Introduction and background
A simpler benefits (or tax/benefits) system has always been the ‘holy grail’ of social security reform in the UK. New social security ministers tend to come into office unable to fathom why their predecessors have been unable to achieve this – and leave office older and wiser. But after the introduction of the new tax credits in 2003 by the Labour government, critiques of the existing system as complex and confusing for claimants increased (eg Community Links et al, 2007; Bennett et al, 2009); and think tanks, and the government itself, developed variations on the idea of a ‘single working-age benefit’ (Freud, 2007; Brewer et al, 2008). The proposals from Left and Right often shared similar preoccupations and proposed similar benefit structures (Sainsbury and Stanley, 2007; Martin, 2009; Kay, 2010; Taylor et al, 2010). The core suggestion in most was to merge means-tested benefits/tax credits for adults in and out of employment, and often payments for some additional costs (such as for children and housing) as well.
It was the scheme proposed by the Centre for Social Justice (CSJ, 2009), however, that proved most influential with the Conservative– Liberal Democrat Coalition government taking office in May 2010. In part, this was because of a shared ideological perspective – in itself hardly surprising, as the Secretary of State for Work and Pensions, Iain Duncan Smith MP, had set up the CSJ before coming into government. This perspective included an abhorrence of so-called ‘welfare dependency’ (Lister and Bennett, 2010) – a concept that seems to have expanded to include reliance on tax credits in work, not just benefits out of work. The Secretary of State did identify the more pragmatic issue of disincentives to work (when commenting on why migrants rather than British-born claimants had taken many of the newly created jobs). But a simultaneous focus on ‘welfare dependency’ and cultural habits handed down through the generations appeared to contradict this rationalist perspective, and formed the backdrop to the government's welfare reform proposals (Duncan Smith, 2011).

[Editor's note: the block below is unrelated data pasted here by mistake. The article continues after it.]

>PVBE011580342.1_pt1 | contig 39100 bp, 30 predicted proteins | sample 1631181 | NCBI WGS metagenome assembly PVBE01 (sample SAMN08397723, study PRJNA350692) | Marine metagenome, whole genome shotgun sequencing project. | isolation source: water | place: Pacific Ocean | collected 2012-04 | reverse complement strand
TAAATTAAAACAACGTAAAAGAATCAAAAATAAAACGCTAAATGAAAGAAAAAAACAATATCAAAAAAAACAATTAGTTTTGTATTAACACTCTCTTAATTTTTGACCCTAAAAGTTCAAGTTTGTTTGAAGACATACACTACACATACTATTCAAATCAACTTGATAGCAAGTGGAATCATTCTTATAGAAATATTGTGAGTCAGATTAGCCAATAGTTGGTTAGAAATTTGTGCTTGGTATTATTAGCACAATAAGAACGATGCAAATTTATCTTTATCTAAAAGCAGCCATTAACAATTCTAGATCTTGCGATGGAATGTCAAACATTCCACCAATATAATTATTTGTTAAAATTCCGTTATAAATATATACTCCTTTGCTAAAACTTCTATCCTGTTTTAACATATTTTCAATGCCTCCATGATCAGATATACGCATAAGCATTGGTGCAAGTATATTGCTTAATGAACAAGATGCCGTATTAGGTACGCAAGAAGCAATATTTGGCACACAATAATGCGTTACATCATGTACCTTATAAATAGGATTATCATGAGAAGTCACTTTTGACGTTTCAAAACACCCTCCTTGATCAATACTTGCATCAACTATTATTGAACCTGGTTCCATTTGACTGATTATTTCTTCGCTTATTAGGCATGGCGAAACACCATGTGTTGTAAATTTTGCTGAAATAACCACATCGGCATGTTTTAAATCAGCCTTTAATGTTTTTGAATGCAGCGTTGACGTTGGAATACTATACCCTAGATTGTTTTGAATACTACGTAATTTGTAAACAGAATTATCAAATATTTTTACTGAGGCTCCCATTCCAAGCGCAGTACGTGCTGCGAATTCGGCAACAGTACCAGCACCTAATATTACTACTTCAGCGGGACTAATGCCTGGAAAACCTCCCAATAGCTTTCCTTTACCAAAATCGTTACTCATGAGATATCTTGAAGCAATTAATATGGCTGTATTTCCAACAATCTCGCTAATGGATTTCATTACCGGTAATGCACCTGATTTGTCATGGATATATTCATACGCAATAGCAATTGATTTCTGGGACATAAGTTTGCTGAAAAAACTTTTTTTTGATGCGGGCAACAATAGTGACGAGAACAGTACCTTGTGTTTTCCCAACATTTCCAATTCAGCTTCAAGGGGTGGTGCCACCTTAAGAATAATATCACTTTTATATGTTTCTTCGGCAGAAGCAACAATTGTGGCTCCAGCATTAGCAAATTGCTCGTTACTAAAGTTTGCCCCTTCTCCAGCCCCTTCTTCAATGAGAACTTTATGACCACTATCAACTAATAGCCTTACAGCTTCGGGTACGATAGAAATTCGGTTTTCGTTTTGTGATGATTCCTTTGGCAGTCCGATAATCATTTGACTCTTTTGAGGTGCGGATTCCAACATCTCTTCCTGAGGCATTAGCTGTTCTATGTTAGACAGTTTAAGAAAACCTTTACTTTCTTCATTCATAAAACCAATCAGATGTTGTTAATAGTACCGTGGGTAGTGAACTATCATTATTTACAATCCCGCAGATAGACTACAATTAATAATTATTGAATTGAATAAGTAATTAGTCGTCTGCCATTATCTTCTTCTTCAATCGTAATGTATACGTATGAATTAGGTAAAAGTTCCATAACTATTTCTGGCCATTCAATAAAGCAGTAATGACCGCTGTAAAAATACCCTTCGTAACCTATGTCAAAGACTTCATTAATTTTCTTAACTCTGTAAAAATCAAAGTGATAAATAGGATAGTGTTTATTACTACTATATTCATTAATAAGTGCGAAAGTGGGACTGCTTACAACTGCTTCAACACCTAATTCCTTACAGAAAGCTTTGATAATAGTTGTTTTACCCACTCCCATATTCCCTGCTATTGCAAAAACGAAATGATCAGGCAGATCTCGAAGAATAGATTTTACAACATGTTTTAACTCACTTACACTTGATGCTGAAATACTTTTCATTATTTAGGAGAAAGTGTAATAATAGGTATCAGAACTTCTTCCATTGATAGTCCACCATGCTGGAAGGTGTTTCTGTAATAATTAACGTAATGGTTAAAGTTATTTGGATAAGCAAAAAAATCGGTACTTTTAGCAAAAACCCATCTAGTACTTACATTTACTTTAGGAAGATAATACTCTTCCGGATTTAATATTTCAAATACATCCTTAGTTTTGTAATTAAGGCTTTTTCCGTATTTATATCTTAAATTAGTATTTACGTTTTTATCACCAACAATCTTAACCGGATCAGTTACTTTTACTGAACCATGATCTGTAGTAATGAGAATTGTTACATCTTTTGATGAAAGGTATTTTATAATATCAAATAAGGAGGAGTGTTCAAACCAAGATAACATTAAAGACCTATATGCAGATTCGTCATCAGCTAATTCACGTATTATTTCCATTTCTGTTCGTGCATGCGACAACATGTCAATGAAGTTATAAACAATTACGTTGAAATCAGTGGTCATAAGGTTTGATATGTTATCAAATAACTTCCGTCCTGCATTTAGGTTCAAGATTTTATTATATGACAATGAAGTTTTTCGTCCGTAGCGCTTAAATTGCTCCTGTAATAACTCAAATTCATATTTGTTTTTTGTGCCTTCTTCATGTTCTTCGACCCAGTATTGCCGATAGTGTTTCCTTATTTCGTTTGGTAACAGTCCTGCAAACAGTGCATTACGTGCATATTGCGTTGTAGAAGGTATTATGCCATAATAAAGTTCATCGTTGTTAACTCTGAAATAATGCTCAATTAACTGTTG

Other key elements in the context for ‘welfare reform’ were the financial crisis and recession, and the Coalition government's determination to reduce the deficit as fast as possible.